“Don’t do it,” my mother said.

“Go for it!” said one brother.

“He won’t go,” said the other.

The truck rocked forward and back for a bit with indecision and then took a step back before barreling down the hill.

An explosion of white filled the air.

“He won’t make it,” said  my mother.

As the snow filtered back into the valley, we could see the truck. Snow covered the hood and packed tight against the doors.  The truck hadn’t gotten a quarter of the way through the valley’s snowpack.SCN_0042f

Dad trekked down in his tractor. Unlike over-confident milk trucks, tractors can go about anywhere. They managed to tow the truck backwards and Dad reported that the snow was like concrete around the engine.

On the farm, you learn many things in childhood. One of the bigger ones was one of the simpler: when in doubt, listen to Mom.

And don’t plow into snowfields.

Those “after” details

Rosalie pushed her fork into a chunk of chicken and raised it as a pointer. Or a weapon.

“I like it here,” she told me as she popped the chicken in her mouth. “I kept falling and I knew I needed help. So I checked myself in. I like it fine.”

She sliced more chicken.

Seasons“It’s not fair to my family,” she said. “I’ve always been single so I don’t have a husband or kids. My sister and brother don’t need to worry about me.”

She surveyed the nursing home dining room. “Some of these people don’t have a choice. Well, maybe I didn’t either. But I thought I needed to make these decisions while I could.”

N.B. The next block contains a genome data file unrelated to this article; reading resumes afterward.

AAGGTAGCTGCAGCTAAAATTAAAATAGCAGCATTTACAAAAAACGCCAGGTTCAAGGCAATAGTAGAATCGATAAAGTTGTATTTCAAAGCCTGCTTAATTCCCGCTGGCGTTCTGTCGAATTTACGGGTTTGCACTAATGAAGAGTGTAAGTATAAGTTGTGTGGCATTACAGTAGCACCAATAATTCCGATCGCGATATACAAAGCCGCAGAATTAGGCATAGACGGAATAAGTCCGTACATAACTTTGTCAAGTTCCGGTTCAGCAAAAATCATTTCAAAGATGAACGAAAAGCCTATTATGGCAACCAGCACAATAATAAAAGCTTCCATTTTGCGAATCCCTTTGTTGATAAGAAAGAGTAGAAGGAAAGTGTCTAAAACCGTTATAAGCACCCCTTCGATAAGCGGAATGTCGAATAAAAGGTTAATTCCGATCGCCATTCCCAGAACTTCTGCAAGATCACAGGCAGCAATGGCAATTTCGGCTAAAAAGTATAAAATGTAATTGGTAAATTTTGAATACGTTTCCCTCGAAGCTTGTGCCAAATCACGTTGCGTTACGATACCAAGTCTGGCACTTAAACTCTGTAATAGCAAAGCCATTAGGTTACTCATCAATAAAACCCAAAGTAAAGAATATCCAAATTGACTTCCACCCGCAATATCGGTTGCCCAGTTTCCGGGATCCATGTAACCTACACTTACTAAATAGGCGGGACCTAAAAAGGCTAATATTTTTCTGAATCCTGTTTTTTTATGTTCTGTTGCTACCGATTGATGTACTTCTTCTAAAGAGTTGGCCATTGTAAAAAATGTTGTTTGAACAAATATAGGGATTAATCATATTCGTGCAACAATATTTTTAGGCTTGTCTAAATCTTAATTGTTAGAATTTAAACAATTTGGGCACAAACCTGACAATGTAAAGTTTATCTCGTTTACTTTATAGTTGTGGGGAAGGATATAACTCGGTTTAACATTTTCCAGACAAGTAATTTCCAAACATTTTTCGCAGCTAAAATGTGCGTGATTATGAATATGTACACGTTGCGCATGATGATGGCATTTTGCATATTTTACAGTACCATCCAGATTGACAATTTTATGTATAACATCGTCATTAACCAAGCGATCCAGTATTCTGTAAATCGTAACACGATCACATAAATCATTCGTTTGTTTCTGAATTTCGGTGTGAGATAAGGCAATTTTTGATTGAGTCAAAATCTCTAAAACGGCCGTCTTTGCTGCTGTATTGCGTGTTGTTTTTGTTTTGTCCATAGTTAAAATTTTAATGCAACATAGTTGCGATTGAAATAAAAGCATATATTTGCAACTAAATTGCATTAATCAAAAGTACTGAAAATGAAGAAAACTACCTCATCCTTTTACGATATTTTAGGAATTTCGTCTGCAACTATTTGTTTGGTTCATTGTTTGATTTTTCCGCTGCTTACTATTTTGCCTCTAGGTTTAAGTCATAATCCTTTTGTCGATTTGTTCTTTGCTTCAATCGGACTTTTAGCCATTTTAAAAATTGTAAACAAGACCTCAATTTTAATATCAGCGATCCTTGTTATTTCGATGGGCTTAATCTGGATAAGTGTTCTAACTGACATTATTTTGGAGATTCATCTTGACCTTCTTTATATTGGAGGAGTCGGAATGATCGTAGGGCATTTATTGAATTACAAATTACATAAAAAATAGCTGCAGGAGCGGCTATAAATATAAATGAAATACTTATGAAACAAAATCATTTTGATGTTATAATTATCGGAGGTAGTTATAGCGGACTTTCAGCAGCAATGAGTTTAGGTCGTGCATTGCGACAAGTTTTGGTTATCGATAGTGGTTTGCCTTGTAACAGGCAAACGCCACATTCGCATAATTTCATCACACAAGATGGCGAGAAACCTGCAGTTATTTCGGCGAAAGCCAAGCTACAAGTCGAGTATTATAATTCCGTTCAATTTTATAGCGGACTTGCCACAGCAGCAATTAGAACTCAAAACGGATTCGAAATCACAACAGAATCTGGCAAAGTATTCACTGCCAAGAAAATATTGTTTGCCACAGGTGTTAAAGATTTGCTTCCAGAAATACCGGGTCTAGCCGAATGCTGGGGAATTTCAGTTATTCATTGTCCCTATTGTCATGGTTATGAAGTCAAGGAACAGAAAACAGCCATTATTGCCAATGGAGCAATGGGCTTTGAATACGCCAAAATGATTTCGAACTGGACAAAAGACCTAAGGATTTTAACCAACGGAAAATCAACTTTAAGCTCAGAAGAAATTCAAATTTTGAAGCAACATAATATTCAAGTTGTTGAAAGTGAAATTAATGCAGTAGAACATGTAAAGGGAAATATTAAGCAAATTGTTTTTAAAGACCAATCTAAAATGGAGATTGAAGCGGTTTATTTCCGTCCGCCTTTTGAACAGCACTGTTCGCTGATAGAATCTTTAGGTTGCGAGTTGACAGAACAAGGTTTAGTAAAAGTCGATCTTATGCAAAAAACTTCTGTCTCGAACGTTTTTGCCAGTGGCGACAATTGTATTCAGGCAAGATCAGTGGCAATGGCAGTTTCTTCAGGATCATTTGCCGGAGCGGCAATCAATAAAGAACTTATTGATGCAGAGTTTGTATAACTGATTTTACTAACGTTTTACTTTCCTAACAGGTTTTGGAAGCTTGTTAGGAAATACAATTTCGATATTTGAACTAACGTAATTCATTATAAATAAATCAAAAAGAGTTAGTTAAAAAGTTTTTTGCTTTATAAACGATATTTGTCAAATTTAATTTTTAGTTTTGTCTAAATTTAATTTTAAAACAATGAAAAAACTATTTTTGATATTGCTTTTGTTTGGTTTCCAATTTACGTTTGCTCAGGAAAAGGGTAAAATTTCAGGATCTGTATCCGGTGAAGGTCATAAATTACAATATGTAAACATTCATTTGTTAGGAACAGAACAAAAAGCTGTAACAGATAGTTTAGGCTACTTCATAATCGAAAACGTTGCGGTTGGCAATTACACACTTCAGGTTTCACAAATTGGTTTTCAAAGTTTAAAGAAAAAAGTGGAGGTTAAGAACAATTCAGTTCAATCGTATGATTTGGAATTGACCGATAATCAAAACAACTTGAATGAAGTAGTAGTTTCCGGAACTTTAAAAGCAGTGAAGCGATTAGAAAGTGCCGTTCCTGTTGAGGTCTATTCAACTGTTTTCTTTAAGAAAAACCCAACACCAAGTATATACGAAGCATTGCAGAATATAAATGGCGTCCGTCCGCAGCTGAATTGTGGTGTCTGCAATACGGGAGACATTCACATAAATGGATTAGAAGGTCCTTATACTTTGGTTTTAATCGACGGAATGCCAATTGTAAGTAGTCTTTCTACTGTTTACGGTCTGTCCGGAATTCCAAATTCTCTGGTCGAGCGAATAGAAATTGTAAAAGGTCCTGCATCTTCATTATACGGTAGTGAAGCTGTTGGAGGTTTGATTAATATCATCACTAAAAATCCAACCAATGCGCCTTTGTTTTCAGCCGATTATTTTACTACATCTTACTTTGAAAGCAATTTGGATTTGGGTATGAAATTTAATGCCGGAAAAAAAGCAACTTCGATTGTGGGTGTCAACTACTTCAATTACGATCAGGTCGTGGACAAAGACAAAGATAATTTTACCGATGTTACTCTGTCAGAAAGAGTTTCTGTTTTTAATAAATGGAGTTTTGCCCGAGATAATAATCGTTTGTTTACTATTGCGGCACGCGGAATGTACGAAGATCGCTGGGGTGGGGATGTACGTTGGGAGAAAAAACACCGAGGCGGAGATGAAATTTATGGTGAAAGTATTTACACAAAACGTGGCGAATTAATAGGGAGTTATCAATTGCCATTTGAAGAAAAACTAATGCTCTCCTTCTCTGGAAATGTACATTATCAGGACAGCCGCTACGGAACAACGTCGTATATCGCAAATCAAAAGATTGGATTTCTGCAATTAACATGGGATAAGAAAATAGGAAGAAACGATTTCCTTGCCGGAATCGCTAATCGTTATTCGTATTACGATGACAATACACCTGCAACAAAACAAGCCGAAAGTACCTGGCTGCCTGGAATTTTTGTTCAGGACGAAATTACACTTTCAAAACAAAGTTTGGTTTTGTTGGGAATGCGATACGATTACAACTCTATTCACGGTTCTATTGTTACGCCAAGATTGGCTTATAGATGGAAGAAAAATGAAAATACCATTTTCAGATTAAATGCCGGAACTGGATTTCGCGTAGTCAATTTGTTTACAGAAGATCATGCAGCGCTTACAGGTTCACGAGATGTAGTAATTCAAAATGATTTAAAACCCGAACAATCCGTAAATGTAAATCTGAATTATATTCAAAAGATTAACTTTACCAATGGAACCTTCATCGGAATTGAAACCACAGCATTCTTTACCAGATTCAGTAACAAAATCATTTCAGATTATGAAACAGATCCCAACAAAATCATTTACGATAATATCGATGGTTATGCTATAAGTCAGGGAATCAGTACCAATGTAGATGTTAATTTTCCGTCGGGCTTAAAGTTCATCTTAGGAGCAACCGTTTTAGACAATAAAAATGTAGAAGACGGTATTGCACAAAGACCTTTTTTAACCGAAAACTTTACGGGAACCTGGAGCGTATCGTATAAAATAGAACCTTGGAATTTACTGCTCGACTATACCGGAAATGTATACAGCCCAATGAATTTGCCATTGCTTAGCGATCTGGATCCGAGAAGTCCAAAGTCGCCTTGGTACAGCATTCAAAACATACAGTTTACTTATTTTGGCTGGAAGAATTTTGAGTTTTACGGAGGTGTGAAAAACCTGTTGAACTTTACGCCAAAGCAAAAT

I sipped the glass of water before me and waited. Rosalie liked company and the conversation seldom lagged.

“I bought my burial plot already,” she said, sliding her fork under the mound of mashed potatoes. “And I picked out the headstone, too. Those are all paid for. I didn’t want my family to worry about that stuff.”

I wondered if she’d planned her own funeral service.

“No, not really. That’s not a big deal to me. I won’t be there so I don’t care what they decide to do.” Rosalie dipped her spoon into the cup of pudding at side of her plate.

Rosalie might have been the only resident in the room without children but other residents had absent children for one reason or another.

Sometimes children lived in another state and visited when they could. Sometimes they lived across town and visited when they had to.

Either way, some residents weren’t so different from Rosalie.  They might not have someone prepared to take care of after-death details.

But they should.

I’m not sure how to help that situation but I’m  thinking about solutions. Suggestions?